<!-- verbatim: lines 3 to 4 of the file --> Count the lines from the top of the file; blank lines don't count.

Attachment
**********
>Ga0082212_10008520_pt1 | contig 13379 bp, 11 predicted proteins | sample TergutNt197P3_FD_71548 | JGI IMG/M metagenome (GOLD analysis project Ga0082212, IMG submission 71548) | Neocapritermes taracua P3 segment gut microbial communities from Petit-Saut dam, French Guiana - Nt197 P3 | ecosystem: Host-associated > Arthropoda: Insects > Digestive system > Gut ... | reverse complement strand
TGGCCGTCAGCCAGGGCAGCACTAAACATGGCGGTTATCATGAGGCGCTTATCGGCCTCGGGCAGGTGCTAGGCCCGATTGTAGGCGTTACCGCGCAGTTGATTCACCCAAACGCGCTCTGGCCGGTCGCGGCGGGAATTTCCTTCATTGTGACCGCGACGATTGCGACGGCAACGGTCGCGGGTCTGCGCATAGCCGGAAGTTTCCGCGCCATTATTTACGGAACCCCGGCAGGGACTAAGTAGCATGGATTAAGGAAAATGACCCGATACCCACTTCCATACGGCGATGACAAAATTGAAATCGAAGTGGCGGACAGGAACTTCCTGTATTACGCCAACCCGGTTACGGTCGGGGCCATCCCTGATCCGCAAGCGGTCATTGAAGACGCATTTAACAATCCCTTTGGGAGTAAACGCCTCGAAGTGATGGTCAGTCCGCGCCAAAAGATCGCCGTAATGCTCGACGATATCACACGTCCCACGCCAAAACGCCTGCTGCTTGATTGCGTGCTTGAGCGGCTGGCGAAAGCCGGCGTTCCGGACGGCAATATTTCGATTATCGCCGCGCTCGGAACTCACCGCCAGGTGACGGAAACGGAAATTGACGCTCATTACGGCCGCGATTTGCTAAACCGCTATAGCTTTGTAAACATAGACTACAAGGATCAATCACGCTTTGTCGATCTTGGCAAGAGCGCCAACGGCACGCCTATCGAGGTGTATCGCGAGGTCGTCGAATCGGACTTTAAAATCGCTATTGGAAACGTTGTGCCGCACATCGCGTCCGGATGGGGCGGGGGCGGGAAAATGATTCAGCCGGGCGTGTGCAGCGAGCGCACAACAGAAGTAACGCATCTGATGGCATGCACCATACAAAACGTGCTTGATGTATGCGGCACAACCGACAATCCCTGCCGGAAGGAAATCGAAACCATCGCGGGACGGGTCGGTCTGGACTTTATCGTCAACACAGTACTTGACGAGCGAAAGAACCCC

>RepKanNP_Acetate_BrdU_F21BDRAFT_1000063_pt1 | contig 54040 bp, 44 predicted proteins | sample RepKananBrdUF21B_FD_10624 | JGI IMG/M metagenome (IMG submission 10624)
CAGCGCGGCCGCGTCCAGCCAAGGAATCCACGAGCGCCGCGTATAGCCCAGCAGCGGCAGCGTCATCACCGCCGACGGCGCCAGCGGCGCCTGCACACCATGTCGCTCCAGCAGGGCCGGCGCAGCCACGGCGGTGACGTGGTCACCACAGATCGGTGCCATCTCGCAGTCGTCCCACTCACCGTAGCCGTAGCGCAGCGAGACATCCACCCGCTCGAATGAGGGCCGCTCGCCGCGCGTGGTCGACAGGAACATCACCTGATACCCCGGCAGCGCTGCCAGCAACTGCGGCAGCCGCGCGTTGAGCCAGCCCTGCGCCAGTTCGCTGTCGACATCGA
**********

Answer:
>RepKanNP_Acetate_BrdU_F21BDRAFT_1000063_pt1 | contig 54040 bp, 44 predicted proteins | sample RepKananBrdUF21B_FD_10624 | JGI IMG/M metagenome (IMG submission 10624)
CAGCGCGGCCGCGTCCAGCCAAGGAATCCACGAGCGCCGCGTATAGCCCAGCAGCGGCAGCGTCATCACCGCCGACGGCGCCAGCGGCGCCTGCACACCATGTCGCTCCAGCAGGGCCGGCGCAGCCACGGCGGTGACGTGGTCACCACAGATCGGTGCCATCTCGCAGTCGTCCCACTCACCGTAGCCGTAGCGCAGCGAGACATCCACCCGCTCGAATGAGGGCCGCTCGCCGCGCGTGGTCGACAGGAACATCACCTGATACCCCGGCAGCGCTGCCAGCAACTGCGGCAGCCGCGCGTTGAGCCAGCCCTGCGCCAGTTCGCTGTCGACATCGA